Forty years ago, on Salina, one of the Aeolian islands north of Sicily, Sapori Eoliani, one of the first local businesses was founded.
This is a story of tradition, love and passion. At a time when the island didn’t receive much tourism, and the idea of reinventing its image seemed impossible, Giuseppe De Lorenzo decided to promote Salina’s most symbolic product: the humble caper.
Sapori Eoliani has been dedicated to cultivation of this local delicacy for generations; it’s an essential ingredient in many Mediterranean dishes and a symbol of the island. What’s the goal? To pass on a tradition with ancient roots, communicate their love for the land through work that’s done still entirely by hand, and to share the emblem of Salina with the world.
Sapori Eoliani and the Salina Caper Presidium
Their hard work had paid off. The buds of the fruit, known as capers, and the fruit, known as cucunci in Italian, which Giuseppe De Lorenzo had begun cultivating 40 years ago, are now a recognized brand and a Slow Food Presidium. Taking active measures to protect them has proved to be necessary because the difficult of growing them and the cost of production have led to a sharp decline in interest. There’s no real way to mechanize the production process; every step is done by hand. Given the nature of the plant, this requires a lot of effort and determination.
The hardiness of the caper, its wide but uneven geographical spread and the rarity of specific plants mean that despite being widely appreciated, the caper runs a serious risk of being abandoned by producers. Saving the caper means preserving the island landscapes and farming culture that keep it alive.
Under the baking August sun
Maurizia, Giuseppe’s daughter, tells us the story: “The cultivation of capers is a long, hard job. It’s still all done by hand, from gathering them to processing and preparing them. It’s a delicate plant, and it would be unthinkable to use machines. The harvest is intense, because it happens in the hottest months, from May to the end of August, under a baking sun. But the love we have for our work turns this effort into joy. My enthusiasm is partly due to my son, who, taking the company my father built into his own hands, has taken every care to keep the traditions alive.”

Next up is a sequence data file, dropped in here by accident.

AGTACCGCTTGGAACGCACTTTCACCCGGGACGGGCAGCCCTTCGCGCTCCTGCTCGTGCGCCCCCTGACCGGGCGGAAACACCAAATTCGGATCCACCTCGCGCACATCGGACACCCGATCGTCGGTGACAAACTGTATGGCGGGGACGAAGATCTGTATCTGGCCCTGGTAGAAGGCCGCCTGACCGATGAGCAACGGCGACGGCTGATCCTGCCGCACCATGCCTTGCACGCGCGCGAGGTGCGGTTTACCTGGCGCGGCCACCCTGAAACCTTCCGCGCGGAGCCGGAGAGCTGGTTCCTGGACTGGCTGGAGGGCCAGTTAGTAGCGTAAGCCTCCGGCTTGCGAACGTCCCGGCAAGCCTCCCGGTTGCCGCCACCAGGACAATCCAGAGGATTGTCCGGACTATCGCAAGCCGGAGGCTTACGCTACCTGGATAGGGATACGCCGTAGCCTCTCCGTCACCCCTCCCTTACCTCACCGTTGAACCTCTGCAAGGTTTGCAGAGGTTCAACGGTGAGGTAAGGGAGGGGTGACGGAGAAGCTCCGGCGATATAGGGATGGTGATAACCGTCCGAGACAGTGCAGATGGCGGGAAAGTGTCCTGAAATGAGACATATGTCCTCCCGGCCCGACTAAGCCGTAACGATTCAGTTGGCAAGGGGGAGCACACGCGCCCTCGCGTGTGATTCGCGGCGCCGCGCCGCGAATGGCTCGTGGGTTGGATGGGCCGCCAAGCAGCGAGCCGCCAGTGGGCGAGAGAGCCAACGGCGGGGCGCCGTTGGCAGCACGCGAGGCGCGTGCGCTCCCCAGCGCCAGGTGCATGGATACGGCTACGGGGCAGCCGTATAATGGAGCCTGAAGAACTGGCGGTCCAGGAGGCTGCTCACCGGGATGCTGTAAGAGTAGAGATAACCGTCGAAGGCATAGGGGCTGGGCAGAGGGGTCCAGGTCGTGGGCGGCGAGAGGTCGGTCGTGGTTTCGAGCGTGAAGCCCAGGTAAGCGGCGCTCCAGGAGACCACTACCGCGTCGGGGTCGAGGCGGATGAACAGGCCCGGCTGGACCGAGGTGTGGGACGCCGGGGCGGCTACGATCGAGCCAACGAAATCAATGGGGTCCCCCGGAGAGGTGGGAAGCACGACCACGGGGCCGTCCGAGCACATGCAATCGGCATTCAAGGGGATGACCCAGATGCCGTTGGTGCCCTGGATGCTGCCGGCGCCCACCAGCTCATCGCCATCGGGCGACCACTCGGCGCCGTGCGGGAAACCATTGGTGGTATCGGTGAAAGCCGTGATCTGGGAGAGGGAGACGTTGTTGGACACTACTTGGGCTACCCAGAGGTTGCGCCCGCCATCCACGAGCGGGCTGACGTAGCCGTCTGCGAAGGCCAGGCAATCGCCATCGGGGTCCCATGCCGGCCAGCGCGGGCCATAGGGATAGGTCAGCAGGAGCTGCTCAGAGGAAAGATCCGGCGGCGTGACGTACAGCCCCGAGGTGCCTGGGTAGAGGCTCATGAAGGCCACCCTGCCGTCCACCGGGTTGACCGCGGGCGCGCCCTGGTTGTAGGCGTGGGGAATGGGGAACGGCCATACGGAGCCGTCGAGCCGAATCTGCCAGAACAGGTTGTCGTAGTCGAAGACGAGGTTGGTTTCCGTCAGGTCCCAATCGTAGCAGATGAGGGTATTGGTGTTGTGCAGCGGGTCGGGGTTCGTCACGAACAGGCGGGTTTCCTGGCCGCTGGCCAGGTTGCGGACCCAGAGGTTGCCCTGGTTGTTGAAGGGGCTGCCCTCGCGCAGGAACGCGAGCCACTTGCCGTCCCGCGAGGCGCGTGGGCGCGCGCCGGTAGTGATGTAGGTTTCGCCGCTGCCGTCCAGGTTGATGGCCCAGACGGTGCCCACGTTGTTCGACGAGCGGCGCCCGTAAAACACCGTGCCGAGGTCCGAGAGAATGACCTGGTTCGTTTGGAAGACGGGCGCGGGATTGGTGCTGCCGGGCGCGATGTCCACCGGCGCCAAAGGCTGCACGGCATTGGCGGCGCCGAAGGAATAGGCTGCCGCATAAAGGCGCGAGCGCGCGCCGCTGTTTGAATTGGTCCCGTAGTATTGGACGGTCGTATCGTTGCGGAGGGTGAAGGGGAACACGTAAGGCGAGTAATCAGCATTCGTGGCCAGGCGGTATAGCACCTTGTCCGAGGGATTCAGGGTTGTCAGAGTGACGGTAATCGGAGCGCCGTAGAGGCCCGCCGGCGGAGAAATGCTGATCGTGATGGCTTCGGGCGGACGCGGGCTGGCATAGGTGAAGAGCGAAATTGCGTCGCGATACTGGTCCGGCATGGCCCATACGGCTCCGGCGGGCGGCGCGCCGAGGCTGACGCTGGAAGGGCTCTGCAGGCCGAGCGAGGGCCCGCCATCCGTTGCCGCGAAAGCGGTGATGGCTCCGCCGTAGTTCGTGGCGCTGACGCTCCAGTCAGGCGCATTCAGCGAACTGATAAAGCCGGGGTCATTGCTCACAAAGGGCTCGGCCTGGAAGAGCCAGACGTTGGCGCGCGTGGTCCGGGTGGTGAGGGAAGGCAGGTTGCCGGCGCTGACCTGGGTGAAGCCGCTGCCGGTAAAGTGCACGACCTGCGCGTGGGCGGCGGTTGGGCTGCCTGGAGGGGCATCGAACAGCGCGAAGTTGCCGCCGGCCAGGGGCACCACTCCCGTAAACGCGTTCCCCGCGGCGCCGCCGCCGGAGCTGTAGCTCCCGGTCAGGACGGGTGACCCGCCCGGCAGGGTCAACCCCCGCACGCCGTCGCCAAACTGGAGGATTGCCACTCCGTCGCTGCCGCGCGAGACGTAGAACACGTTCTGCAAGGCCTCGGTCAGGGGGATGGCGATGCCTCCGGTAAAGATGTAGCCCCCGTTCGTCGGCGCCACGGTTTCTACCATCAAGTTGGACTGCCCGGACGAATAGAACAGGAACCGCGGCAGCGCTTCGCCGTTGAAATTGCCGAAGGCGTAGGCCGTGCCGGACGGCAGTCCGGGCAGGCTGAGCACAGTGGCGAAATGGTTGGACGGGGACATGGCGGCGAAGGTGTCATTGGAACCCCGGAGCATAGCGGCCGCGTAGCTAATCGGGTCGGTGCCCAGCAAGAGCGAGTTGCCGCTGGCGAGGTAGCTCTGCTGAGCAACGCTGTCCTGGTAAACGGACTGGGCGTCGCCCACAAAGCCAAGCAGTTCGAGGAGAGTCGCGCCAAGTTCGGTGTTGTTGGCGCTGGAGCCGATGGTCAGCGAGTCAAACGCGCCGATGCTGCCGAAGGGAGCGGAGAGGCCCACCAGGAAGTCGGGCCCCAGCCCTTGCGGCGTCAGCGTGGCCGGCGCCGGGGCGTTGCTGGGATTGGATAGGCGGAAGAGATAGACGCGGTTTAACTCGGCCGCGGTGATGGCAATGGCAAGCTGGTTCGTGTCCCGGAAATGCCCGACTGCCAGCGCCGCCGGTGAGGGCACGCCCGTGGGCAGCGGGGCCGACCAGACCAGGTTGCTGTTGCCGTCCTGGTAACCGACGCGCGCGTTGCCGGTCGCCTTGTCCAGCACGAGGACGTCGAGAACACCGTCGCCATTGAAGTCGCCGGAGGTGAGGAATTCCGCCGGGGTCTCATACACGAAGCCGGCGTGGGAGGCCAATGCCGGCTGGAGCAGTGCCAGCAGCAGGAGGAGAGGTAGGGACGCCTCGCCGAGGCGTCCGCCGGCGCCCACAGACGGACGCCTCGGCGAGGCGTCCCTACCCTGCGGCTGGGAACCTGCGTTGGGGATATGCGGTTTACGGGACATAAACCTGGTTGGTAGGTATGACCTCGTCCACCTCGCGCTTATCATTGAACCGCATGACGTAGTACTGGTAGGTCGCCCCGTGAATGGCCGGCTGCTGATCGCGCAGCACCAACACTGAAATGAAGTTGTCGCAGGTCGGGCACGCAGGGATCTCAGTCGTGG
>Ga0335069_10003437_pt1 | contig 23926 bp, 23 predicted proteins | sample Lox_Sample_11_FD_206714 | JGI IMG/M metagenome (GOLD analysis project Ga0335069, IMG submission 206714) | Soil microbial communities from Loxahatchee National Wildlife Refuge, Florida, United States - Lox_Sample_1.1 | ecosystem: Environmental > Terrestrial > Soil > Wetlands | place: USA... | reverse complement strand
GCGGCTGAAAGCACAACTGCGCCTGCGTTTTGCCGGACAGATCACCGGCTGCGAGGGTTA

Roberto Rossello, Maurizia’s son, took on his grandfather’s legacy with the enthusiasm of a young entrepreneur full of passion, love for his land and a desire to get things done. Roberto saw this family business as his dream. He wanted to spread the word of the unique nature of their work and the quality of the product they make. So he kept the traditions alive, continuing to produce organic capers with an authentic flavor, made with all the patience and passion of times past, all the while renovating the business. He transformed it into a more modern company, studying marketing and communication, every effort going towards increasing the recognition for the Salina caper. Sadly, Roberto passed away prematurely, before his work was complete, and the business was left once again in Maurizia’s hands.
Cultivation and culture
As Maurizia puts it: “Today I’m carrying the torch for my son. I’m committed to spread his message of love and dedication. Our work is one of “cultivation and culture” which is never finished, always evolving. We’re thankful to Slow Food for helping us to achieve the recognition we’ve worked so hard for. Terra Madre this year is another opportunity to tell our story, to grow and move forward even in this difficult time.”
by Carolina Meli, firstname.lastname@example.org